The exhibition showcases design solutions for global problems such as pollution, conflicts, scarcity of raw materials and political tensions. Alongside existing projects, in the exhibition some of the designers developed new works or carried out experiments with the active participation of the public. Some designers created pop-up production sites in the museum, where they designed together with the public.

With 'Change the System' Museum Boijmans Van Beuningen dedicates itself to the resilience of creativity. The museum wants to inspire its visitors to look at social themes through the eyes of creative thinkers. The exhibition shows a current overview of groundbreaking design as well. From young and renowned designers that relate to the theme in an innovative and personal way and dare to work outside the boundaries of their own disciplines.

Curator Annemartine van Kesteren: “I believe that creativity is a powerful means to address the big questions of the moment. Contemporary design can inspire, initiate change or set a transfiguration of ideas in motion. Change the System gives a current overview of groundbreaking work of designers that relate to social current topics such as scarcity, conflict and unanimity. Change the System does not only exhibit highlights from contemporary design. In five Labs designers develop new work or conduct experiments where they actively involve the visitors.”

Designers in the exhibition
Annelys de Vet, Ari Versluis, Ellie Uytenbroek, Arne Hendrik, Atelier NL, Babs Haenen, Bas van Beek, Bas van Abel, Bastiaan de Nennie, Bertjan Pot, Boyan Slat, Chris Kabel, Children of the Light, Christien Meindertsma, Dave Hakkens, David Jablonowski, Dunne & Raby, Dirk Vander Kooij, Elisa van Joolen, Eric Klarenbeek, Forensic Architecture, Gavin Munro, Formafantasma, G-Star Raw, Guido Geelen, Helmut Smits, Iris van Herpen, James Bridle, Jeroen Wand, Jing He, Jolan van der Wiel, Koehorst n ’t Veld, Lex Pott, Maison Margiela, Malkit Shoshan, Manon van Hoeckel, Marjan van Aubel, Marnix de Nijs, Massoud Hassani, Melle Smets, Metahaven, Into the nightshop, Olivier van Herpt, Pauline van Dongen, Ruben Pater, Sabine Marcelis, Sander Wassink, Sarah van Sonsbeeck, Simone Post, Sruli Recht, Studio Wieki Somers, Studio WM, Thomas Thwaites, Tjeerd Veenhoven, Vetements, Viktor&Rolf, We Make Carpets, Yi-Fei Chen.
Maison Martin Margiela

Saturday, 23 December 2017

Gucci SS 2018 campaign

Ignasi Monreal created a Utupian Fantasy artworks for Gucci’s S/S 2018 Campaign
The advertising campaign “Utopian Fantasy” features surreal digital images inspired by eras of Renaissance to Surrealism and paying tribute to three elements of Earth, Sea and Sky. The campaign images will be officially released in January 2018. 

Thursday, 21 December 2017

Goran Sidjimovski - Liminal Lines

Goran Sidjimovski is a Berlin-based knitwear designer with affinity for experimenting with structures and yarns. His work is strongly influenced by theoretical concepts, meanings and words interpretation, and pushes the boundaries of what knitting can be.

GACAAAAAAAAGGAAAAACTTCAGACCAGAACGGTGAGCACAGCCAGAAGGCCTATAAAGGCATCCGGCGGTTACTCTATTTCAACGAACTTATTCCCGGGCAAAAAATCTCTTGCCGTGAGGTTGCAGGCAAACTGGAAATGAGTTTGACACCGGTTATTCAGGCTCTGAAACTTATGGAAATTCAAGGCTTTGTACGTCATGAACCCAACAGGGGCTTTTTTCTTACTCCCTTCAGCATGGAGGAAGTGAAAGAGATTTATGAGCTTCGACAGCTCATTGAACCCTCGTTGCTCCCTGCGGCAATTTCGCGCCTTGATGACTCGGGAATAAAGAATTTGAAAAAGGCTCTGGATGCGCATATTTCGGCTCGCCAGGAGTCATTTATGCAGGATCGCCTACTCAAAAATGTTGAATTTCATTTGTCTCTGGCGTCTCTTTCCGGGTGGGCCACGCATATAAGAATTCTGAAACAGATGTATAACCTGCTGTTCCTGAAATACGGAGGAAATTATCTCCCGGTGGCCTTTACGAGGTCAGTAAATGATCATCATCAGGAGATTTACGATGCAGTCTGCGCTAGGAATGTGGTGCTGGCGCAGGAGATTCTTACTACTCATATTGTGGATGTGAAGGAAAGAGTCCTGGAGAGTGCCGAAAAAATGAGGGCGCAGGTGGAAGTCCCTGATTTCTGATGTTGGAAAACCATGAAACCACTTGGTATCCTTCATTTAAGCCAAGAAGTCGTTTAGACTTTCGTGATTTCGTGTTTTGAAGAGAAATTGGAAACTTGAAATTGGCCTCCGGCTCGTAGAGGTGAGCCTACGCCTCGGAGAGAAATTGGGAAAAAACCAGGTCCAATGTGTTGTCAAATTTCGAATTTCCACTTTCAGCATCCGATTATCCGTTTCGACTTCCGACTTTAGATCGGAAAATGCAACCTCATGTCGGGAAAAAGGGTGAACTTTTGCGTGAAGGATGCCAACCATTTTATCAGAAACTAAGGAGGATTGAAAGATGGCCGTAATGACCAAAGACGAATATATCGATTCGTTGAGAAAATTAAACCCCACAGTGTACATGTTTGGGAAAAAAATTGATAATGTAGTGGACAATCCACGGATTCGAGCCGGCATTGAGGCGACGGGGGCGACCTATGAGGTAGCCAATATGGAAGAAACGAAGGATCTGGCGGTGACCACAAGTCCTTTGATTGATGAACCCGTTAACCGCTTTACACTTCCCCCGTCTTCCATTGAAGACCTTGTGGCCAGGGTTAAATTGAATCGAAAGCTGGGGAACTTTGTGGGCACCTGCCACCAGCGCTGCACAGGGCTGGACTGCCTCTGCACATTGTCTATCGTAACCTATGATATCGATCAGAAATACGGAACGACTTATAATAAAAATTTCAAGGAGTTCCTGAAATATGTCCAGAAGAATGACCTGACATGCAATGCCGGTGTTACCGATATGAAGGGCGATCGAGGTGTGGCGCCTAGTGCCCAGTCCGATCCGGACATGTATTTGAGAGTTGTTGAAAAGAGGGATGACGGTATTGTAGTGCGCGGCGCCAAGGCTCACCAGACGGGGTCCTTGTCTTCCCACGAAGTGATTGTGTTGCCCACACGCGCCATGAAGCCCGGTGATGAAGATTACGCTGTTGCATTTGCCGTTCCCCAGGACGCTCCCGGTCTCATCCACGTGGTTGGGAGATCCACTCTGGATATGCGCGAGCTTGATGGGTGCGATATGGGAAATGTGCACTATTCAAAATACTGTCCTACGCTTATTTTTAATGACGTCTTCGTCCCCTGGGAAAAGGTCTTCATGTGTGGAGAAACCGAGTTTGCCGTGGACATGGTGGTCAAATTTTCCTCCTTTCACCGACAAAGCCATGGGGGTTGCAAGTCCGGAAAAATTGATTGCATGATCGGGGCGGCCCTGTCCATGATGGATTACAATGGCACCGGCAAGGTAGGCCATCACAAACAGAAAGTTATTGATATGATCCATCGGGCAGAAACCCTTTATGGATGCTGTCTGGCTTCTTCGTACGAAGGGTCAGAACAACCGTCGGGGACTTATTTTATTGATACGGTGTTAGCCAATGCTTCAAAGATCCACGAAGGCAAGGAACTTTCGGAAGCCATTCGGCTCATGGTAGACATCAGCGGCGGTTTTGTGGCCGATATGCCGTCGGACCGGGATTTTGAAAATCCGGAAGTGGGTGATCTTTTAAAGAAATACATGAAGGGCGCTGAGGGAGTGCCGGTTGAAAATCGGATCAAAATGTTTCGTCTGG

He graduated at the University of Applied Sciences in Berlin in September 2017 and during his placement year interned at the leading flat-knitting machine manufacturer company Stoll. With his graduate collection Liminial Lines he was selected as 1 of 6 graduates worldwide by the Textile Museum in Tilburg to work on a collaborative knit project.

The graduate collection Liminal Lines explores the concept of liminality and interprets its discursive meanings (transition, transformation, ambiguity, in-betweenness) from a contemporary perspective in relation to gender and querness.

The liminality is seen as standing on the threshold. It is flexible and does not have a fixed identity or direction. Sometimes it bends to the left, sometimes to the right and sometimes at both sides at the same time. By working on, and with its own disorientation, it discovers several new orientations and inhabits them partially, interchangeably or even simultaneously. At times it just stands besides the threshold and reflects upon what it actually means to stand on a threshold. The observed queer is aware of the violable binary presence and does not try to move in one strict direction. It understands the feminine and masculine not as opposites, but as inhabiting the same space at the same time. They does not see liminality as a transition with direction, but as a life-long process for critical analysis of hegemonic vicious norms.

Lookbook credits

photo: Carlitos Trujullo
model: Fritz alm @ Viva models Berlin
hair & mua: Gianluca Venerdini

Thursday, 14 December 2017

The Vulgar - Fashion Redefined - Modemuseum Hasselt

The Vulgar - Fashion Redefined on show at Modemuseum Hasselt

30.09.2017 - 12.01.2018 

The word ‘vulgar’ was originally used in the English-speaking world to characterize a social class and to describe anything that was commonly prevalent. Over time, this neutral description became an insult. Vulgarity became associated with pretension and ambition, with aspirations to special privileges. And it still conjures up negative connotations – words like ‘provocative’, ‘over the top’ and ‘common’ spring to mind.